Photo: Gene Sweeney Jr. (Getty)

The Utah Jazz ran out to a big lead over the Nuggets Thursday night, then held on for dear life during a late Denver surge and escaped with a 111–104 victory. A win over the Nuggets is a good win; a win over the Nuggets in Denver is, these days, almost unheard of. The Jazz did it while missing Ricky Rubio, Dante Exum, and Raul Neto. Royce O’Neale, a forward, started at point guard, and played 40 minutes. The vile Grayson Allen was his primary backup. You get the picture.

You need some things to go especially right to beat the Nuggets in Denver, especially when you’re playing without all three of your point guards. The Nug Men have now lost just twice at home since the calendar flipped to 2019, and just five times all season. Even after Thursday’s loss, Denver still has the best home record in the NBA, at 27–5. The Nuggets have an absurd 11.7 net rating in Denver this season, behind only the home mark of the steamroller Milwaukee Bucks (12.1) across the NBA. Their last loss at home was on January 15, to the Warriors, a team for whom so much is always going especially right that it has become unfair. For everyone else, winning in Denver generally means you were blessed by unsustainable, unrepeatable success of one kind or another. Thursday night, that success took the form of one Thabo Sefolosha:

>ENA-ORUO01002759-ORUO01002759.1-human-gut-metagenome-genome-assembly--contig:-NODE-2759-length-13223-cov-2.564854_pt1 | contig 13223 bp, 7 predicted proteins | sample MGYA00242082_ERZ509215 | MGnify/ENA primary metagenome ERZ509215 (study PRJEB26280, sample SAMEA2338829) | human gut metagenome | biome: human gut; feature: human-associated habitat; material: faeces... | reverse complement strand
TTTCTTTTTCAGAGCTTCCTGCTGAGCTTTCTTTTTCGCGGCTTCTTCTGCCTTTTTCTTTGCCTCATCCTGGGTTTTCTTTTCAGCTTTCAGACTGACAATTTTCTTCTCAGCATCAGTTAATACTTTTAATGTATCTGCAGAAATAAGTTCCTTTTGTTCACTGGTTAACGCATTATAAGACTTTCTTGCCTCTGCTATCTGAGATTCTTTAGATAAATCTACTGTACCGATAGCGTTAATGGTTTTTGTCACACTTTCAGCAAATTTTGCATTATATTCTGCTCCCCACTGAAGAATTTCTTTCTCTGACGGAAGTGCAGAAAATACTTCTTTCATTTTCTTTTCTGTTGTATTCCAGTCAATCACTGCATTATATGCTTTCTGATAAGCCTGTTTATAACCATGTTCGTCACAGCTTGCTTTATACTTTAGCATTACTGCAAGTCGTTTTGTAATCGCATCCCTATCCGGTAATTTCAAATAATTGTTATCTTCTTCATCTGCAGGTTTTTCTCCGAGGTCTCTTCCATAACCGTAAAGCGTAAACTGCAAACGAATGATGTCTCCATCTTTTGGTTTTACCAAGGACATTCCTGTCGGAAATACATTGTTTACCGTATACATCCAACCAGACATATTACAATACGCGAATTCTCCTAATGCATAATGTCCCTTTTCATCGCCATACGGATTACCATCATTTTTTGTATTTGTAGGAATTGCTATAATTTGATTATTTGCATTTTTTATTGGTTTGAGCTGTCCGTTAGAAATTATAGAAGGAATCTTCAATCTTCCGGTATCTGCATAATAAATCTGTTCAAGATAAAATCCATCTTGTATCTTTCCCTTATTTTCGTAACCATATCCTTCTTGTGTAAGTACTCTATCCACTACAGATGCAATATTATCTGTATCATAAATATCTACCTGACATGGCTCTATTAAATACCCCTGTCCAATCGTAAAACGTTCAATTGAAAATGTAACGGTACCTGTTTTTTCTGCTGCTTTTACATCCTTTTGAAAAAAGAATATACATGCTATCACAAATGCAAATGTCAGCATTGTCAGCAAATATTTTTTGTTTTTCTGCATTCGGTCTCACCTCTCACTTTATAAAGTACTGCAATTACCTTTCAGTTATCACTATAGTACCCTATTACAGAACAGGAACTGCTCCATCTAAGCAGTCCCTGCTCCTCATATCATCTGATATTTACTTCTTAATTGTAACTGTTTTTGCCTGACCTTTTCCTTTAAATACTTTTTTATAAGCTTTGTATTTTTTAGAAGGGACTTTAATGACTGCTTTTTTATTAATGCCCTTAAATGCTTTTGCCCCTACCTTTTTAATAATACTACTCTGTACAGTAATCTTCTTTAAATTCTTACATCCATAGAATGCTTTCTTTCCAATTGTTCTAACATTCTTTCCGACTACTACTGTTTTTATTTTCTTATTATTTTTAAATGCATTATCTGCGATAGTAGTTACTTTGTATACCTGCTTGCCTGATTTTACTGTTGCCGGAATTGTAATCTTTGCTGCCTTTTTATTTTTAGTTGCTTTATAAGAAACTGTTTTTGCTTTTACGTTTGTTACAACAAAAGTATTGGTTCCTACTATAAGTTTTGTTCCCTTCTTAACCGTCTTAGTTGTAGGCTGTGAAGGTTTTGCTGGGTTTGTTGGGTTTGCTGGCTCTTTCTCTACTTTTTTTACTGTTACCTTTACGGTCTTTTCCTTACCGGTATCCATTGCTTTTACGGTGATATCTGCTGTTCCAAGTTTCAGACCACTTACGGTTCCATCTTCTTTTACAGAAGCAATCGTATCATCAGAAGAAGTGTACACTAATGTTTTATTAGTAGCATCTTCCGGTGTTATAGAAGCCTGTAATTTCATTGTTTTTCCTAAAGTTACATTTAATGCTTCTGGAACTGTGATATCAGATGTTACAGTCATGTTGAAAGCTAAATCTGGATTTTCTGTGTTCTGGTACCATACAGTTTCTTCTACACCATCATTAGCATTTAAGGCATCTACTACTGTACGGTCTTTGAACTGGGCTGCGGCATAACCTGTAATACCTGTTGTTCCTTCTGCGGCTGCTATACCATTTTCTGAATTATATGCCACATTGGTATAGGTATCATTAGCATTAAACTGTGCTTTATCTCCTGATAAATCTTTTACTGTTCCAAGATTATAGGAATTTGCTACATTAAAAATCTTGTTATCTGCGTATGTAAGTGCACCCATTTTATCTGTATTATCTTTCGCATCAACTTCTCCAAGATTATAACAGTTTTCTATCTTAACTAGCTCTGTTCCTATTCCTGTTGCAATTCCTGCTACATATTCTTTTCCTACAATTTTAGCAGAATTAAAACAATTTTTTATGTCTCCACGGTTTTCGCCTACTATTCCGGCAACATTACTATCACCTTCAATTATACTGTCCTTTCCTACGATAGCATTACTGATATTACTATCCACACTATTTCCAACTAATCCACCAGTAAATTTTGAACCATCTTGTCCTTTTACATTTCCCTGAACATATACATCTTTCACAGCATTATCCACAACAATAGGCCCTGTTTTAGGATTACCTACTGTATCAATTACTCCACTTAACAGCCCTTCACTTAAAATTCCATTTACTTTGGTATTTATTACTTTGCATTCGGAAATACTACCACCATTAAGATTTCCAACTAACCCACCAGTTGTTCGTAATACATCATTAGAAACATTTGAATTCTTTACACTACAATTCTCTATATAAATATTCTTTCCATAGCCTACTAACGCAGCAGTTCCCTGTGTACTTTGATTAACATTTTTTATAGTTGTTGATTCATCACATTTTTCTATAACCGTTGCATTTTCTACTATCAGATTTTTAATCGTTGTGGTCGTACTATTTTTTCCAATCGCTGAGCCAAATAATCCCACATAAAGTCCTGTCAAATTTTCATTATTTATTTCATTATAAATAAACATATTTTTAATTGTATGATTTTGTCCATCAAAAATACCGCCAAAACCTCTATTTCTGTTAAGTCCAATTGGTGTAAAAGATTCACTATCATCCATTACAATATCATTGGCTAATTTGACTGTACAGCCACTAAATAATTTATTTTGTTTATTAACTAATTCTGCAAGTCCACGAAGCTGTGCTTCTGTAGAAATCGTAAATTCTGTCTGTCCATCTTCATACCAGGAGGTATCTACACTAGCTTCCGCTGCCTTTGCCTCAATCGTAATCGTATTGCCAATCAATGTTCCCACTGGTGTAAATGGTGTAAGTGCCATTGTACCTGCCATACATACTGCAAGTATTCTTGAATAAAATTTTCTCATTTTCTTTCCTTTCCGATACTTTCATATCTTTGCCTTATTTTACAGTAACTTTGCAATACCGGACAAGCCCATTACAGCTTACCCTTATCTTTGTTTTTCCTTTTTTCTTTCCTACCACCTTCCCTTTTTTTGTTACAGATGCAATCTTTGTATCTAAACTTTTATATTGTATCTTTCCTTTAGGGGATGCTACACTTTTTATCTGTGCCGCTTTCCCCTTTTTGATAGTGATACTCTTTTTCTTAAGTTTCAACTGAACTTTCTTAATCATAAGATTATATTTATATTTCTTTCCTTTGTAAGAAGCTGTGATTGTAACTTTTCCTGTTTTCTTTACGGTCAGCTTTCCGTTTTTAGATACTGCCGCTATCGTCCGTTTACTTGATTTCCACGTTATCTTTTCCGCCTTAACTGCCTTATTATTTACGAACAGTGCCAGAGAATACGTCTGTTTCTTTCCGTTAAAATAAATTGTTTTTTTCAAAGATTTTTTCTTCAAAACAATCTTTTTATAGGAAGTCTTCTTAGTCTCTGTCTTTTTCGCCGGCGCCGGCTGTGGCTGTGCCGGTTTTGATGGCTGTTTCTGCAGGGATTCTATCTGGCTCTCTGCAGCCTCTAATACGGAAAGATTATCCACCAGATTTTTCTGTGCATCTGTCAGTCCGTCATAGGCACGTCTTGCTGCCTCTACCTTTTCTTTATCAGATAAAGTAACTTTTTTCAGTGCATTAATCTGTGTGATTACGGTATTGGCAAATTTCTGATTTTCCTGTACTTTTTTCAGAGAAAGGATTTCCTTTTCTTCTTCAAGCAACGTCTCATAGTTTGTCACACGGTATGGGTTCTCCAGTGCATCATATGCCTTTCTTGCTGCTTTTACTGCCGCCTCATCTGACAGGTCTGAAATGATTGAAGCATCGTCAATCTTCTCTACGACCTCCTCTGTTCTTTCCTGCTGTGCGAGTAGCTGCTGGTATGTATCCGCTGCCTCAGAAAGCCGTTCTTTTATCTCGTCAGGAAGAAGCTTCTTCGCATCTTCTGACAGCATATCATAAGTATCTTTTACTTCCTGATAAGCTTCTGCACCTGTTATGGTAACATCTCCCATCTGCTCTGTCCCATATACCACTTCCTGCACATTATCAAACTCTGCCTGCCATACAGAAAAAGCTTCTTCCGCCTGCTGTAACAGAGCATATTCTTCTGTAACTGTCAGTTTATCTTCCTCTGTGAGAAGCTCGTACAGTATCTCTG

Thabo isn’t quite this season’s version of Ekpe Udoh, but it’s fun to acknowledge the recent success the Jazz have had at fitting otherwise forgotten veterans into these narrow little roles and turning them into plus-minus heroes. Two seasons ago, the Jazz hauled Udoh out of far-flung obscurity and plugged him in as their backup center, where via solid screening and tremendous interior defense he functioned as a handy little plus-4 button: Whatever else was going on, the Jazz could sub Udoh in for a handful of minutes and, like clockwork, win that handful of minutes on the scoreboard.

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Sefolosha, closing in on his 35th birthday, probably isn’t good for a whole lot more than 12 or 16 minutes of burn in an NBA game, but damn if he isn’t producing a sparkling 8.3 net rating for the Jazz, the second-best mark on the team. When they need him, when he’s called, Thabo is ready.

It’s fair to acknowledge that Utah’s defense was (and is) incredibly tough. The Nuggets have the fourth-best offensive rating in basketball, at 113.1 points per hundred possessions; at home that number jumps to a daunting 117.4. Thursday night, the Jazz held the Nuggets to a paltry 102.0, which is low even by Utah’s lofty standards. Rudy Gobert frustrated and smushed doughy savant Nikola Jokic into 10 misses of 15 shots, plus five turnovers. Non-Mason-Plumlee Nuggets reserves went a putrid 6-of-26 from the floor. Utah’s defense is great, especially if Gobert can mostly stick to his counterpart and not have to do a bunch of pain in the ass switching. The Nuggets are a good test and a good matchup for them, and the Jazz have now won two straight in their season series, with one final tilt coming April 9. This would be a very good playoff series.